Bacteria can be found everywhere, and in most cases are generally harmless for humans to come in contact with. However, there are certain bacteria that can be cause for concern, especially when those bacteria make their way into water systems.
Some forms of water-borne bacteria can be problematic, causing mild stomach upset or indigestion, while others can be serious, and may even require medical attention or treatment. We’ll look at what bacteria commonly appear in water supplies, where they come from, how you can tell if your water might be affected, and what you can do about it.
Water Bacteria: Common Culprits and Causes
While water bacteria is most often an issue affecting those who use well water, it’s not uncommon for municipal supplies to experience occasional issues with bacteria. Bacterial contamination can be an issue especially during periods of heavy rain or runoff which often impacts reservoirs and existing water treatment infrastructure.
Total Coliform – Coliform are a naturally-occurring and usually benign bacteria very common in the environment. While not always an indication of a problem in your water in themselves, they can signal that other types of coliforms, like fecal coliforms, could be in the supply. Read more below.
Fecal Coliform - As its name might suggest, fecal coliform indicates water has been contaminated by human or animal waste, commonly as a result of heavy runoff near agricultural areas. Fecal coliform contamination can cause stomach issues when ingested, ranging from mild upset for young and healthy people to more severe symptoms for children, expecting mothers, the elderly, and those who may already be immunocompromised.
E.coli - Having made its share of headlines, E.coli may be the most recognizable bacteria in water. As a form of fecal coliform bacteria, E.coli in water presents the same symptoms and is generally caused the same way (agricultural runoff, septic system malfunction, well or water infrastructure breakdown). Some forms of E.coli can be more serious than general fecal coliforms, especially for vulnerable members of the population.
Legionella - Legionella is also a commonly occurring bacteria. It becomes problematic when it’s aerosolized — or airborne — as it would if you were using legionella-contaminated water for an air conditioning unit, or to shower with (where legionella bacteria would form steam that could then be inhaled). Like coliform contamination, legionella contamination typically occurs through breakdowns in water infrastructure and/or during storms, floods, or other periods of increased runoff.
Giardia & Cryptosporidium – Found all over the world, giardia and cryptosporidium are a parasites that cause severe stomach upset when ingested. They are also closely associated with poor sanitation, waste-contaminated, or otherwise untreated water, and can be caused when runoff near agricultural areas exceeds the capacity of water infrastructure and treatment.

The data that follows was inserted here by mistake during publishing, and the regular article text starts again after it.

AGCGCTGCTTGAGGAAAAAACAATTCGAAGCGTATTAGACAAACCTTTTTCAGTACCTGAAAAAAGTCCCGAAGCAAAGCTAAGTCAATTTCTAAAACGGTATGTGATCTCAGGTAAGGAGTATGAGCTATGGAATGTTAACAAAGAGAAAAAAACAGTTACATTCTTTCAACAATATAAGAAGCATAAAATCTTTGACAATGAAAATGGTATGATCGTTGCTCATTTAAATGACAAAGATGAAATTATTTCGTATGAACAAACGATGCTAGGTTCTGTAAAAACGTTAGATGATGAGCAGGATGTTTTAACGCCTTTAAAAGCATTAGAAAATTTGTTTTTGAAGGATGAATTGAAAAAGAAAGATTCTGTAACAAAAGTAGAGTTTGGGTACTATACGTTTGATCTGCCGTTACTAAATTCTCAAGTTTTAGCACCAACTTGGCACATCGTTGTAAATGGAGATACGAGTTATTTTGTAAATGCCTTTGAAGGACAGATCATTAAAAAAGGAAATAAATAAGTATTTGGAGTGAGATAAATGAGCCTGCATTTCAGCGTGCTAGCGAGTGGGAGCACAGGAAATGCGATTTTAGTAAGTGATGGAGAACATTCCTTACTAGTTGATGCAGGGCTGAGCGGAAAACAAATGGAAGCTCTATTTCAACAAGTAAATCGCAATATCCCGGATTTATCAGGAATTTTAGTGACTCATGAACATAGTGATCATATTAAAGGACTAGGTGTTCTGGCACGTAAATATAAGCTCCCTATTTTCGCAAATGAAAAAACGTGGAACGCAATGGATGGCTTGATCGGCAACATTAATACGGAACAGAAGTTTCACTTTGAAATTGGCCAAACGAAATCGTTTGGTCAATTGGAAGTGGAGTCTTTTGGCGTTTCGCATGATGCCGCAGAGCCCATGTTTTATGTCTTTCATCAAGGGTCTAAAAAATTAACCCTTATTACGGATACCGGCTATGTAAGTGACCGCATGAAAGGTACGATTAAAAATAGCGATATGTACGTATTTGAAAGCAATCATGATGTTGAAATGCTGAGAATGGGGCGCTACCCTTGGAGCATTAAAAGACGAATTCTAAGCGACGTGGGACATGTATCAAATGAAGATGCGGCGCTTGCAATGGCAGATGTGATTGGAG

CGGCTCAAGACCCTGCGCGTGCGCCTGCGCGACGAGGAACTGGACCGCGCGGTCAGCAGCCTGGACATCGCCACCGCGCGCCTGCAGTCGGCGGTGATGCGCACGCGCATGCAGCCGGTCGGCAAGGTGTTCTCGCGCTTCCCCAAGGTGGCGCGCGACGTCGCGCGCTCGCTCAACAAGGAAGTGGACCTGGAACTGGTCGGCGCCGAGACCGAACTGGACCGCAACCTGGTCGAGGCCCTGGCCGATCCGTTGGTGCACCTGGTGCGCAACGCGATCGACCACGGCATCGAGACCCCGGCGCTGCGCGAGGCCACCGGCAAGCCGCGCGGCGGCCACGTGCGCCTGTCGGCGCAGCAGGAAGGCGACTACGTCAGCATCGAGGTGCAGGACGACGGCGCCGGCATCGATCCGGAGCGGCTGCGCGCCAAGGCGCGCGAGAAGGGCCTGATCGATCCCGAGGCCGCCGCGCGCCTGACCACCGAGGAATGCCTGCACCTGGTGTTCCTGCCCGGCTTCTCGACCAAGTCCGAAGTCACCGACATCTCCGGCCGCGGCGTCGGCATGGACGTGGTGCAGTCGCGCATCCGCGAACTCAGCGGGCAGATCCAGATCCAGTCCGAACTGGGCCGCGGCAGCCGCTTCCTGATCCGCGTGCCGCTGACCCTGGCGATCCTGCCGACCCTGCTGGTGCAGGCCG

Identifying Bacteria in Water
The best way to tell if there is bacteria in your water is always to have it tested, although there are some signs to look for if you suspect you might have a problem with your water:
- Water begins leaving unusual or heavy staining around fixtures and drains, may be rust colored
- Water takes on an unpleasant (rotten eggs or moldy) smell
- Water is cloudy or discolored
If your water shows any of these symptoms, stop drinking and using it immediately it and call your local water authority.
Even if your water shows no outward signs of contamination, make it a habit to test your water at least once a year. If you use use well water, test it every 6 months to be sure your supply is safe and of good quality. You should also schedule a water test any time you do septic repairs or upgrades to ensure the work hasn’t impacted your water quality.
Treatment Options for Bacteria-Contaminated Water
While some of the common bacteria can be treated by boiling water, like giardia and cryptosporidium, others are more difficult to eliminate from drinking water. In those cases, you’ll want to be sure you’re treating water with a reverse osmosis filtration system, like the AC-30 Good Water Machine to effectively remove problematic bacteria.
If you live in an area that’s prone to boil orders, near a large agricultural or industrial area, or source water from an unreliable well, it makes sense to invest in a quality water filtration system for your home to ensure you always have access to fresh, filtered drinking water.
To protect yourself and your family from bacteria found in tap water, there are several options to choose from —whether you want filtration just at the kitchen sink, or a whole house of filtered water free from bacteria, you can count on your to help you find the right solution for your needs.